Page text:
Choosing A Flight School

You’ve wanted to be an airline pilot ever since you first laid eyes on an airliner. The sound of a jet engine gets your blood pumping. You’ve watched every video you can find and are maybe even subscribed to a few magazines.

You’ve wanted to be an airline pilot ever since you first laid eyes on an airliner

But where in the world do you begin?!

The internet is full of advice:

“Go to a 4 year school- but no wait that’s a waste of money! Just get to 1500 hours!”

“This flight school gets you to the best airlines- but this school has the most comprehensive program! But this other school is the fastest…” 

You’ll drive yourself crazy trying to figure it all out.

The truth is there is no one-size-fits-all method for getting into the coveted left seat. Everyone’s situation is different and what may have worked for some pilot on a forum may not work for you.

To determine the best path for YOU, we’ll need to answer a few questions.




What is your financial situation?

The first hurdle everyone encounters when considering flight training is of course… money. Flight training can cost anywhere from $75,000 at a flight school to over $150,000 at a four-year institution.

Not a trivial sum.

If you don’t have this kind of money in your piggy bank, you’re going to need to finance your education.

If your goal is to get to the airlines at the lowest dollar amount possible, then an accelerated course is the best path.

The more frequently you fly, the faster you will learn. The faster you learn, the less you spend.

Close up of an airline.
White commercial airplane standing on the airport runway at sunset. Passenger airplane taking off. Airplane concept 3D illustration.

For this route, some schools offer packages that get you to the airlines at a set price (see Zero Time to Airline.)

These programs push you through in around two years. You spend the first few months getting rated through CFI, then spend around a year teaching others to fly.

The end goal is to obtain the 1500 flight hours required by the FAA to fly at the airlines.

While this is the cheapest path, you are required to commit all of your time to these programs, so working another job is not an option (although you do get paid as an instructor when you begin collecting hours.)

If you can’t afford not to work for 6-8 months, consider finding a flight school that will tailor a program to fit your schedule.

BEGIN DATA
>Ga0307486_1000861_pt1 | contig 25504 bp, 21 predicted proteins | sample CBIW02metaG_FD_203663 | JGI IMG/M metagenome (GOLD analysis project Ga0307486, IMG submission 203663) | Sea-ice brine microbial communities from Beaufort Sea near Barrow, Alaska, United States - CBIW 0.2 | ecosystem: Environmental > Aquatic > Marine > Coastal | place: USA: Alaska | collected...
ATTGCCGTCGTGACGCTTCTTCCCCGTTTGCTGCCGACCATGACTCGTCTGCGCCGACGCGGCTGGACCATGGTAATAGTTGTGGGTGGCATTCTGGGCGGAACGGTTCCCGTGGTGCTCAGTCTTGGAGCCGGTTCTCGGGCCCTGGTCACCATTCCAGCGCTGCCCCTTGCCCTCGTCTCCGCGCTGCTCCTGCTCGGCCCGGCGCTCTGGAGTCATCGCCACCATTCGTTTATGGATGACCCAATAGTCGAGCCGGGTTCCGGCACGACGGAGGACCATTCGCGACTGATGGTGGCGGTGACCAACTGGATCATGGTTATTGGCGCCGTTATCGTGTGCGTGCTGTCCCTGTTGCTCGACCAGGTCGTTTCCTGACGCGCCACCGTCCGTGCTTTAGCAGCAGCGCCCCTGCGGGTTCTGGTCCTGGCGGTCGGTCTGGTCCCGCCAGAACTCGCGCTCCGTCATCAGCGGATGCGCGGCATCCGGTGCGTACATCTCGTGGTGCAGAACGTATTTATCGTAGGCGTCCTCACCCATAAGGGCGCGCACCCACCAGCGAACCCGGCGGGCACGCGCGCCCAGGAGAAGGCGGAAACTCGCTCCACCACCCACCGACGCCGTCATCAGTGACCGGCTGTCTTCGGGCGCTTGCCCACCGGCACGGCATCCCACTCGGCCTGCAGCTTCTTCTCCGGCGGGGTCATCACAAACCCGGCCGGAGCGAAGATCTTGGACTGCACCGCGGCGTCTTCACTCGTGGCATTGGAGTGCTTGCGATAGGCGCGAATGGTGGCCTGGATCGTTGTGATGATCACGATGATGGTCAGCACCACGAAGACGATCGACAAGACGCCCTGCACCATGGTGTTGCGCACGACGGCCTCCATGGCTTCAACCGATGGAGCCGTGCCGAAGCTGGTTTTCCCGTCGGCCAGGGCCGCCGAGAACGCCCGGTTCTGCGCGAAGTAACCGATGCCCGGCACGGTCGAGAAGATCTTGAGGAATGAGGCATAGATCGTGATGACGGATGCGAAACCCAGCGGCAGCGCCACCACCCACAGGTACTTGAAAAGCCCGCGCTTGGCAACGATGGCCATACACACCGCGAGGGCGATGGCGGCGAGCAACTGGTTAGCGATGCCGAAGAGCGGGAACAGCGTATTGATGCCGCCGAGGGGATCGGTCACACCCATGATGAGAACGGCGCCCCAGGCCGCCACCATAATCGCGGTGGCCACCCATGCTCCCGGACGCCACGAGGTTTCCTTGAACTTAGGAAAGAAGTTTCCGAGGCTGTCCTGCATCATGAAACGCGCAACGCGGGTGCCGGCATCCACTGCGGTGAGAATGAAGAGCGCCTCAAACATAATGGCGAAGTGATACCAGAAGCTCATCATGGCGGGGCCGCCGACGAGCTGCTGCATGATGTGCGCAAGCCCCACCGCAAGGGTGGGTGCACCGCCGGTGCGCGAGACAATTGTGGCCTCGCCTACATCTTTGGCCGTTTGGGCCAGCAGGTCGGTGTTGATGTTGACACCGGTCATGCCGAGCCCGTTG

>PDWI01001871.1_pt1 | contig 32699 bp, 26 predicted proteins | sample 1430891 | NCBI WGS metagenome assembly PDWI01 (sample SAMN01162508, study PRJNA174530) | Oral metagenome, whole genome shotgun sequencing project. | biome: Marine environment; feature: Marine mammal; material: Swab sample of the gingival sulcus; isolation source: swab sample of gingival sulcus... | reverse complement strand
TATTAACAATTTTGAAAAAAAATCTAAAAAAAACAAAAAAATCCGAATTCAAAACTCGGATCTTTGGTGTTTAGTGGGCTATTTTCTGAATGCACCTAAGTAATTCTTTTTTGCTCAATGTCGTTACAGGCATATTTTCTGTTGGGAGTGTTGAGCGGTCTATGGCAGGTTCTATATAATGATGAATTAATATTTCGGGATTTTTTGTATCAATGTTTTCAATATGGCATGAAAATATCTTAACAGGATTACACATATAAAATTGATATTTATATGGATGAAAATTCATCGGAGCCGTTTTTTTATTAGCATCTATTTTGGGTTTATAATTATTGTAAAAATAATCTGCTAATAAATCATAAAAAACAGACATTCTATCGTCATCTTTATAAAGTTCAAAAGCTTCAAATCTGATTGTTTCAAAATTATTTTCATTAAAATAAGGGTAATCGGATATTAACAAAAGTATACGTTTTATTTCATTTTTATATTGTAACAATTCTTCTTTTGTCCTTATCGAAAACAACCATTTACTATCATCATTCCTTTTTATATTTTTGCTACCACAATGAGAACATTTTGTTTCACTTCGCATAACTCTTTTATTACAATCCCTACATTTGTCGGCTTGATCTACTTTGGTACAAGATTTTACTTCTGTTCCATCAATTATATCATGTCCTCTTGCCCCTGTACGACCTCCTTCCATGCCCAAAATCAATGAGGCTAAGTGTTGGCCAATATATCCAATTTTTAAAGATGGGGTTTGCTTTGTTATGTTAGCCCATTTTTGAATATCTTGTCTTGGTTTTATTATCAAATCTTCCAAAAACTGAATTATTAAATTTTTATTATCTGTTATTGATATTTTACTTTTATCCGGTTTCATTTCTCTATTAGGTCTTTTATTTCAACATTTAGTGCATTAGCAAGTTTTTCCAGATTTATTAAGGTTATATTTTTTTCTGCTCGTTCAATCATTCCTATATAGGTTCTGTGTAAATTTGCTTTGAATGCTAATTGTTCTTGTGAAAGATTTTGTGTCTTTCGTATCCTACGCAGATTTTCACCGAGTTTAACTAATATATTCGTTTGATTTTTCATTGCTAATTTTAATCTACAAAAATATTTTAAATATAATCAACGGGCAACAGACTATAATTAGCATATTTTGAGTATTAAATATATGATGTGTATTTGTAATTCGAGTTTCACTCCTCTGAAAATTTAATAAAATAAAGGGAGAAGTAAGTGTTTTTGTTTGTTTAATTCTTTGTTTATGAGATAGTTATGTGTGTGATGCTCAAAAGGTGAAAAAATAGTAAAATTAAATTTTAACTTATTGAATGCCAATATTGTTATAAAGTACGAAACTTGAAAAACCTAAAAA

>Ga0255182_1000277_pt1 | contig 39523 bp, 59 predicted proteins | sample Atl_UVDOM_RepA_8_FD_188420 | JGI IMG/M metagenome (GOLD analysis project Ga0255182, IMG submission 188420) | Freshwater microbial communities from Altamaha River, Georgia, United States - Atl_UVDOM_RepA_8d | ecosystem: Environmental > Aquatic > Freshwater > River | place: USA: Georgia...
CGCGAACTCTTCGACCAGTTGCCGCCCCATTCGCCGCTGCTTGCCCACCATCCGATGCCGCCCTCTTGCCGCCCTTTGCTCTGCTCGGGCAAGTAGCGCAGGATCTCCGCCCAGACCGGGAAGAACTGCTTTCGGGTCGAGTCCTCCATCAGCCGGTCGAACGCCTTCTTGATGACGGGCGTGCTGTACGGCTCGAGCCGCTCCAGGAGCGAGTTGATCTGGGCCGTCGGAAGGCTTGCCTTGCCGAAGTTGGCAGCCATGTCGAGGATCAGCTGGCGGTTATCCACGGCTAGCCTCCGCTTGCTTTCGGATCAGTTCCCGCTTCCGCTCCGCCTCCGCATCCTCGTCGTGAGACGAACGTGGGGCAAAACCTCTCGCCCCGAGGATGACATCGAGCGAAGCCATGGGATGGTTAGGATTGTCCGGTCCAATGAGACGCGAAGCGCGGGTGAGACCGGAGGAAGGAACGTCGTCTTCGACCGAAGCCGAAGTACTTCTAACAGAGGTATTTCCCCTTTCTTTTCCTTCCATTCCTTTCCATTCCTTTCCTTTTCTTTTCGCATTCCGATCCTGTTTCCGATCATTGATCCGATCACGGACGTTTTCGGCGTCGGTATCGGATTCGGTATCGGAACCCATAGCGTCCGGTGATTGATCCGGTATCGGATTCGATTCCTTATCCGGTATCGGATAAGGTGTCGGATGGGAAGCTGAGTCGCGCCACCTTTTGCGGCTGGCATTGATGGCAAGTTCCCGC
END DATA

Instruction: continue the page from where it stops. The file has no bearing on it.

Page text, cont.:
This takes considerably more time and will cost more in the long run. It also gets more difficult as you get more ratings to find a flight school that has the time or resources to instruct higher-than-private students.

One advantage of this path is, you are not committing to a single flight school.

You can get your private certificate during your free time, and should you decide you aren’t happy, or if you move to another city, you can get your instrument rating somewhere else.

Finances can also play into the 4-year degree vs 2-year flight school discussion. It’s no secret that the days of pilots needing traditional 4-year degrees are behind us.

More and more airline pilots are forgoing their degree and completing their training in 2 years. Doing this would save you a substantial amount of money.

However, if money is less of a concern for you, and especially if you think you might eventually want to do something other than fly for a living, having a 4-year degree is obviously never a bad thing.

Of course the biggest drawback to a 4 year degree is that word you’ve probably seen floating around in your research- “Seniority”. Seniority is EVERYTHING.

Starting in the right seat 6 months earlier could be the difference of $1 million in your 401k. So the 4-6 years that degree is costing you could eventually add up to BIG dollars. Getting in earlier is always better.

 Which brings us to our next question.

What is your timeline?

Yeah, I know – you want to be called “Captain” as soon as possible, but there are often other considerations.

For example, a 19-year-old high school graduate has more time than a 55-year-old career-changer.